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I have a large DataTable cached in my web app that is the result of a complex query that returns a large data set. Whilst this data table is cached the query that runs to "refresh" this cache still takes a long time, largely due to the sheer amount of data being returned.

In order to speed this up I am considering implementing a timestamp type approach to my tables in order to limit my query to only return rows which have changed.

I then intend to merge this smaller dataset with my cached datatable.

Has anyone done anything similar to this, or is there anything out there that handles this already?

I feel this could be a re-inventing the wheel situation if I dive straight in.

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Personally, I've used the timestamp approach before and that does work well - it does make the caching more efficient by only retrieving the data that has changed since the last read.

Alternatively, I'd suggest the SqlCacheDependency class which takes care of keeping the cache up to date for you. I can't comment on any real-world pros + cons of this, or of performance comparison vs. timestamp approach as I haven't used it myself.

There's another useful article on SqlCacheDependency here

Update: Yes, I don't think it will actually refresh the data. It sounds like you'd have to do that yourself. From the 2nd link:

When the data changes—and only then—the cache items based on that data are invalidated and removed from the cache. The next time you request that item from the cache, if it is not in the cache, you can re-add the updated version to the cache and be assured that you have the latest data

There's also SQL 2005 specific implementation notes in the 2nd link:

SQL Server 2005 monitors changes to the result set of a particular SQL command. If a change occurs in the database that would modify the results set of that command, the dependency causes the cached item to be invalidated. This allows SQL Server 2005 to provide row-level notification.

I personally think I'd go for the timestamp approach (that's what I've done before) as I can't see on the face of it that SqlCacheDependency would give any performance benefits - I think it would be less performant (just easier to implement). One day, I'll get round to actually trying out SqlCacheDependency to do a proper performance analysis :)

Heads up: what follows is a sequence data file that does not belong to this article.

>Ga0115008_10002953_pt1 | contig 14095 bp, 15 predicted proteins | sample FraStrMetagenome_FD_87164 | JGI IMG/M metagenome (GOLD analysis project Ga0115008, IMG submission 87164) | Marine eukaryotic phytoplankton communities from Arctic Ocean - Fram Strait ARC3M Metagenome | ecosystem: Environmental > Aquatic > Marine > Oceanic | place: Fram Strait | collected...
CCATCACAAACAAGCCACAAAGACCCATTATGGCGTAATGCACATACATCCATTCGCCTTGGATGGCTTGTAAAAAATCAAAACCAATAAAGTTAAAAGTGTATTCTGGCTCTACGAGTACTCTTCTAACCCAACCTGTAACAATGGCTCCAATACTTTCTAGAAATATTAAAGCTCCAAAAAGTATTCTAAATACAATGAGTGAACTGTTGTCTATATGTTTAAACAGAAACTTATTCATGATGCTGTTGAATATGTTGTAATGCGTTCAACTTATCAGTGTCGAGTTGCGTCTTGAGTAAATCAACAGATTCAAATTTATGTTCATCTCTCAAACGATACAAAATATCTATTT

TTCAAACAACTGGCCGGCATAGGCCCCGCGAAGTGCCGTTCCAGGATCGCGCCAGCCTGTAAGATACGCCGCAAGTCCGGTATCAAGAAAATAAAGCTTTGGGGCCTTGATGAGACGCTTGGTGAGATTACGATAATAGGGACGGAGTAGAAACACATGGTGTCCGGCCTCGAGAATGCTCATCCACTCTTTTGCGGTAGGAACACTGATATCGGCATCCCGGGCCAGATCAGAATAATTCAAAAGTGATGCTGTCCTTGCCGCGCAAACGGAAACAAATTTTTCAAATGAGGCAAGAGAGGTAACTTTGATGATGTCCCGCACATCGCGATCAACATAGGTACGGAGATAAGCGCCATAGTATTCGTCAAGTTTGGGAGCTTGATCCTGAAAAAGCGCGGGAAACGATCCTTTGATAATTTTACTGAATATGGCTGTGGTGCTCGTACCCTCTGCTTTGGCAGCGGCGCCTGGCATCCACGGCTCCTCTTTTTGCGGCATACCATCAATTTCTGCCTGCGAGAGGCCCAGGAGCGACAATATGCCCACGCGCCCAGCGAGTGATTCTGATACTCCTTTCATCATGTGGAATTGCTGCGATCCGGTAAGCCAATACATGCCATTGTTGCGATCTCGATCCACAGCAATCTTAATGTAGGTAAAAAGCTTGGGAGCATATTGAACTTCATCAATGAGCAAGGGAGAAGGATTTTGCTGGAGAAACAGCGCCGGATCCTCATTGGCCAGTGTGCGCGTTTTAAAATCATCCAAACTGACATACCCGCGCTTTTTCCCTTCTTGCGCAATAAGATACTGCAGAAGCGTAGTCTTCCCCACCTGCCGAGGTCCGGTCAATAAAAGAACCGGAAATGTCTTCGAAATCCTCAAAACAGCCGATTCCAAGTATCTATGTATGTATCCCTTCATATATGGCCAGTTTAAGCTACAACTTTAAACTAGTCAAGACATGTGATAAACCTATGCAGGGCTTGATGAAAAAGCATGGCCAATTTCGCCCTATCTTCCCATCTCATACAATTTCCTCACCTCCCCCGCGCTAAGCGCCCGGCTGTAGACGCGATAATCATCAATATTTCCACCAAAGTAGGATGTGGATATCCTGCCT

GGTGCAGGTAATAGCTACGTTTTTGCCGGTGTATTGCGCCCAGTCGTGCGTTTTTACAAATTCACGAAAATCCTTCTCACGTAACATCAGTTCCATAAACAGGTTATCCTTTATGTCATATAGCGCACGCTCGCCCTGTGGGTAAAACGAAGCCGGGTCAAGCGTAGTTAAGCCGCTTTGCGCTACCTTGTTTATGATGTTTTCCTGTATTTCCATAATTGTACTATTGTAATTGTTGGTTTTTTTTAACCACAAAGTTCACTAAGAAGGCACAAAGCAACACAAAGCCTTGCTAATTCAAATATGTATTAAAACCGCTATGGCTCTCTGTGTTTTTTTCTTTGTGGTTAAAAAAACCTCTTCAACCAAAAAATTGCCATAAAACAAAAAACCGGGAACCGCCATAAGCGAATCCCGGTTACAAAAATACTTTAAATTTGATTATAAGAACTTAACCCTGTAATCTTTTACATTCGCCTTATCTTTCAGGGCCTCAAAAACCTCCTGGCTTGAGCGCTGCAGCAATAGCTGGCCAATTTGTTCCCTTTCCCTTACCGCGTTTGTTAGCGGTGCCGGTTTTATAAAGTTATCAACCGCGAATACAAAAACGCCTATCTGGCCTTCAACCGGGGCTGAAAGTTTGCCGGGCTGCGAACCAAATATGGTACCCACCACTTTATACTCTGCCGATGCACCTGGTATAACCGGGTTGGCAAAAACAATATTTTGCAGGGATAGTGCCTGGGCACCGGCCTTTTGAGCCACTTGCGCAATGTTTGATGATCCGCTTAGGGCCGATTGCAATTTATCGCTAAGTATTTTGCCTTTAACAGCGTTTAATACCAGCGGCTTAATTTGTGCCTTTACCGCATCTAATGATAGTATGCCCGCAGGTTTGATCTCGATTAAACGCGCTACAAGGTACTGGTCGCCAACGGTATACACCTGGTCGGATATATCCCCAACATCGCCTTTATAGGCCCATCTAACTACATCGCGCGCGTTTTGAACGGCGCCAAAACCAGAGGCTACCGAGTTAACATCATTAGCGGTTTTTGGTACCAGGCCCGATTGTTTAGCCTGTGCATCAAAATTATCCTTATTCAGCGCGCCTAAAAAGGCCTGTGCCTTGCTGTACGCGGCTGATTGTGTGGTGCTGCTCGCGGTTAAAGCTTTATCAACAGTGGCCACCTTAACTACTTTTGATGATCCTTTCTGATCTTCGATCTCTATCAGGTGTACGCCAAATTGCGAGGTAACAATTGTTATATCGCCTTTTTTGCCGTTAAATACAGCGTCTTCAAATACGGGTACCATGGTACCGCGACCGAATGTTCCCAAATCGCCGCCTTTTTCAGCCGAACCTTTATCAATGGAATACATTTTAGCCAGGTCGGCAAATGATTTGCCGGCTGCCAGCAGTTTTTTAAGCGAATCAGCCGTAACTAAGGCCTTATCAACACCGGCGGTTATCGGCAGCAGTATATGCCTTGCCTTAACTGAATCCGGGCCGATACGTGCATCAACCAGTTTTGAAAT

Update 2: Regarding the merging of new data into the existing datatable, I think the Merge method of the datatable is what you want.

The Merge method is used to merge two DataTable objects that have largely similar schemas. A merge is typically used on a client application to incorporate the latest changes from a data source into an existing DataTable.
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When merging a new source DataTable into the target, any source rows with a DataRowState value of Unchanged, Modified, or Deleted, is matched to target rows with the same primary key values. Source rows with a DataRowState value of Added are matched to new target rows with the same primary key values as the new source rows.

You just need to ensure you define the column(s) on the datatable that are the primary key.

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I thought the SqlCacheDependency was just a way of indicating that your data is out of date. The key thing I'm looking at doing here is only returning the out of date records rather than retrieving the whole datatable. Do you know if it is capable of doing this? –  Robin Day Jan 20 '10 at 11:26
    
Yes I believe you're right (updated notes in my answer). It would be nice if it could refresh just the changed data but I don't think it does this - if it could, I'm not sure how new data would be dealt with anyway without re-executing the full, original query. Hence, I think timestamp approach is the best. –  AdaTheDev Jan 20 '10 at 11:51
    
Thanks for the update. Is as I thought. The key thing I'm after is more any ideas around how to update the cached datatable with the changed records. I thought there might be a built in "merge" function. –  Robin Day Jan 20 '10 at 11:52
    
Do you mean ideas for how to merge a 2nd datatable containing the updated records, in to the original cached datatable after you've queried the updated records? Or do you mean ideas whereby you wouldn't have to query by timestamp yourself? –  AdaTheDev Jan 20 '10 at 12:05
    
The ways to merge the cached datatable with the newly queried changed rows. I have no problem with the using timestamps, the problem is more how to get the changes into my cached datatable with the minimum of hassle. –  Robin Day Jan 20 '10 at 13:33

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